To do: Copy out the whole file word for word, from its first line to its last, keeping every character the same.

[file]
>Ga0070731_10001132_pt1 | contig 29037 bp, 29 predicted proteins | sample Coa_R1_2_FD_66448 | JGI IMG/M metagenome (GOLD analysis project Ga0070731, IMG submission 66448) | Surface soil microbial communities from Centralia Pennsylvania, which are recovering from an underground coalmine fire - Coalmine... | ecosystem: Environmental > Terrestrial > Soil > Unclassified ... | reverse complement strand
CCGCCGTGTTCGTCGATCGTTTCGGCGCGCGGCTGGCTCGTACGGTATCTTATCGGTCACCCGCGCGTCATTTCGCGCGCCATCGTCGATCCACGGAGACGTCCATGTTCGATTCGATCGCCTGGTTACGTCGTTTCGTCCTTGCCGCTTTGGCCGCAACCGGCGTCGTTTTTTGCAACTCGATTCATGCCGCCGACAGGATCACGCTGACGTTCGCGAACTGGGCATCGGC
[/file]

>Ga0070731_10001132_pt1 | contig 29037 bp, 29 predicted proteins | sample Coa_R1_2_FD_66448 | JGI IMG/M metagenome (GOLD analysis project Ga0070731, IMG submission 66448) | Surface soil microbial communities from Centralia Pennsylvania, which are recovering from an underground coalmine fire - Coalmine... | ecosystem: Environmental > Terrestrial > Soil > Unclassified ... | reverse complement strand
CCGCCGTGTTCGTCGATCGTTTCGGCGCGCGGCTGGCTCGTACGGTATCTTATCGGTCACCCGCGCGTCATTTCGCGCGCCATCGTCGATCCACGGAGACGTCCATGTTCGATTCGATCGCCTGGTTACGTCGTTTCGTCCTTGCCGCTTTGGCCGCAACCGGCGTCGTTTTTTGCAACTCGATTCATGCCGCCGACAGGATCACGCTGACGTTCGCGAACTGGGCATCGGC